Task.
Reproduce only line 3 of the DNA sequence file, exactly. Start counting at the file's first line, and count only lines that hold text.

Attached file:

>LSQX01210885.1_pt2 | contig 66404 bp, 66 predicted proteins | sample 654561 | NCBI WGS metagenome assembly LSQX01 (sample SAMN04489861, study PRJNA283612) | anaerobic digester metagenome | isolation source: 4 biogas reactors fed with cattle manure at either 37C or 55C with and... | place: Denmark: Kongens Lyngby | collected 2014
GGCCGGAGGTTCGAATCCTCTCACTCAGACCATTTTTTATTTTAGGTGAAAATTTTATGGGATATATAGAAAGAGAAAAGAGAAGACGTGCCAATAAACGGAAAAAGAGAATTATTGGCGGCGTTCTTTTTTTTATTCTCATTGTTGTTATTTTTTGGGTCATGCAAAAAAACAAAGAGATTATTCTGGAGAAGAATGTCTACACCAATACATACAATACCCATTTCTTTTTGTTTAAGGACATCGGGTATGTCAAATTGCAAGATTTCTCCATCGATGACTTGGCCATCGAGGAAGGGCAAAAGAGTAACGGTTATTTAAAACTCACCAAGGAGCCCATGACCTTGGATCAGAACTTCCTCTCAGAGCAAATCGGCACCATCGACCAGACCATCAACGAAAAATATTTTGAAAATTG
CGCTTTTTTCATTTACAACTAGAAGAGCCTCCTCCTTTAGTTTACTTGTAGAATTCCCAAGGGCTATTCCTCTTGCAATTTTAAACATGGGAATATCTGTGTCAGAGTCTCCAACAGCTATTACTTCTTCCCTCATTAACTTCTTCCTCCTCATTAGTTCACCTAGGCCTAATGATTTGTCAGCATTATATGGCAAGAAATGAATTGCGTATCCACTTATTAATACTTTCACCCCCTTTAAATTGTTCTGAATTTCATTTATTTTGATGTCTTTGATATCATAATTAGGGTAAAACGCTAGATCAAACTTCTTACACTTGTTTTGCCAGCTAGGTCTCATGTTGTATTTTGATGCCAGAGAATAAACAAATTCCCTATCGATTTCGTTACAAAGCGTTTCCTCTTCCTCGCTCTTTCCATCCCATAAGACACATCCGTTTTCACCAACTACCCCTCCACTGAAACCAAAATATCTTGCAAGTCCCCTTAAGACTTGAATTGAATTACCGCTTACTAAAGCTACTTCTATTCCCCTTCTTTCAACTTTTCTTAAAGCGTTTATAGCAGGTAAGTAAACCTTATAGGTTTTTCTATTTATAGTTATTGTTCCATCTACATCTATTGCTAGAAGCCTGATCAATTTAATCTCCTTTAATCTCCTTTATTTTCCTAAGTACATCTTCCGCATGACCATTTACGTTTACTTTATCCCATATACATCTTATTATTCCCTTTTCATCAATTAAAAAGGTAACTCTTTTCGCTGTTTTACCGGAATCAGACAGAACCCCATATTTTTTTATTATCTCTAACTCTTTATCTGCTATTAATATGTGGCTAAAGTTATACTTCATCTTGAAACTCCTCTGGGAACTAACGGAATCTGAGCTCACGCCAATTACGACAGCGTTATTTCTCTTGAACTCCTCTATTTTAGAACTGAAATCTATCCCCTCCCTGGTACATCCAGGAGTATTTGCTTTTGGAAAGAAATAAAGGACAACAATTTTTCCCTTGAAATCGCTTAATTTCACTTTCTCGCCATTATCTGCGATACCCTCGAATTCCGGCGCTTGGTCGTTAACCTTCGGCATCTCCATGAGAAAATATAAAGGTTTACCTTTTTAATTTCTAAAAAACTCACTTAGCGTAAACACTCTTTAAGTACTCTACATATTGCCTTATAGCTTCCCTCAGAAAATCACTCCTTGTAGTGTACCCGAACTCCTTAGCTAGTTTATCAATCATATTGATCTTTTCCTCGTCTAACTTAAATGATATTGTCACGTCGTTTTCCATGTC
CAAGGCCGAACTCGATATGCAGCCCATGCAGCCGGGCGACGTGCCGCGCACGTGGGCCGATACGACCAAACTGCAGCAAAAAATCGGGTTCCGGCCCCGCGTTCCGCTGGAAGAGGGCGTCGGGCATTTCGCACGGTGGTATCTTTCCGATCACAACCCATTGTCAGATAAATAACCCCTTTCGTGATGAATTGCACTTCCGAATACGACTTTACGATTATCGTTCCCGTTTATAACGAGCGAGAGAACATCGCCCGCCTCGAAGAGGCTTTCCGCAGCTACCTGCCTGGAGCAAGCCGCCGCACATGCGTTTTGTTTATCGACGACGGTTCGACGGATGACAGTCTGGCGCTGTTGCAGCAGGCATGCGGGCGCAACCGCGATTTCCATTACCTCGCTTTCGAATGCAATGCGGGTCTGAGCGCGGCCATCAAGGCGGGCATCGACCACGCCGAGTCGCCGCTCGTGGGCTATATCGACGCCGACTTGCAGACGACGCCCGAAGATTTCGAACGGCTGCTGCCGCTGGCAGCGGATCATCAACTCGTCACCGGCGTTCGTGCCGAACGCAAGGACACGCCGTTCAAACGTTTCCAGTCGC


CGCTTTTTTCATTTACAACTAGAAGAGCCTCCTCCTTTAGTTTACTTGTAGAATTCCCAAGGGCTATTCCTCTTGCAATTTTAAACATGGGAATATCTGTGTCAGAGTCTCCAACAGCTATTACTTCTTCCCTCATTAACTTCTTCCTCCTCATTAGTTCACCTAGGCCTAATGATTTGTCAGCATTATATGGCAAGAAATGAATTGCGTATCCACTTATTAATACTTTCACCCCCTTTAAATTGTTCTGAATTTCATTTATTTTGATGTCTTTGATATCATAATTAGGGTAAAACGCTAGATCAAACTTCTTACACTTGTTTTGCCAGCTAGGTCTCATGTTGTATTTTGATGCCAGAGAATAAACAAATTCCCTATCGATTTCGTTACAAAGCGTTTCCTCTTCCTCGCTCTTTCCATCCCATAAGACACATCCGTTTTCACCAACTACCCCTCCACTGAAACCAAAATATCTTGCAAGTCCCCTTAAGACTTGAATTGAATTACCGCTTACTAAAGCTACTTCTATTCCCCTTCTTTCAACTTTTCTTAAAGCGTTTATAGCAGGTAAGTAAACCTTATAGGTTTTTCTATTTATAGTTATTGTTCCATCTACATCTATTGCTAGAAGCCTGATCAATTTAATCTCCTTTAATCTCCTTTATTTTCCTAAGTACATCTTCCGCATGACCATTTACGTTTACTTTATCCCATATACATCTTATTATTCCCTTTTCATCAATTAAAAAGGTAACTCTTTTCGCTGTTTTACCGGAATCAGACAGAACCCCATATTTTTTTATTATCTCTAACTCTTTATCTGCTATTAATATGTGGCTAAAGTTATACTTCATCTTGAAACTCCTCTGGGAACTAACGGAATCTGAGCTCACGCCAATTACGACAGCGTTATTTCTCTTGAACTCCTCTATTTTAGAACTGAAATCTATCCCCTCCCTGGTACATCCAGGAGTATTTGCTTTTGGAAAGAAATAAAGGACAACAATTTTTCCCTTGAAATCGCTTAATTTCACTTTCTCGCCATTATCTGCGATACCCTCGAATTCCGGCGCTTGGTCGTTAACCTTCGGCATCTCCATGAGAAAATATAAAGGTTTACCTTTTTAATTTCTAAAAAACTCACTTAGCGTAAACACTCTTTAAGTACTCTACATATTGCCTTATAGCTTCCCTCAGAAAATCACTCCTTGTAGTGTACCCGAACTCCTTAGCTAGTTTATCAATCATATTGATCTTTTCCTCGTCTAACTTAAATGATATTGTCACGTCGTTTTCCATGTC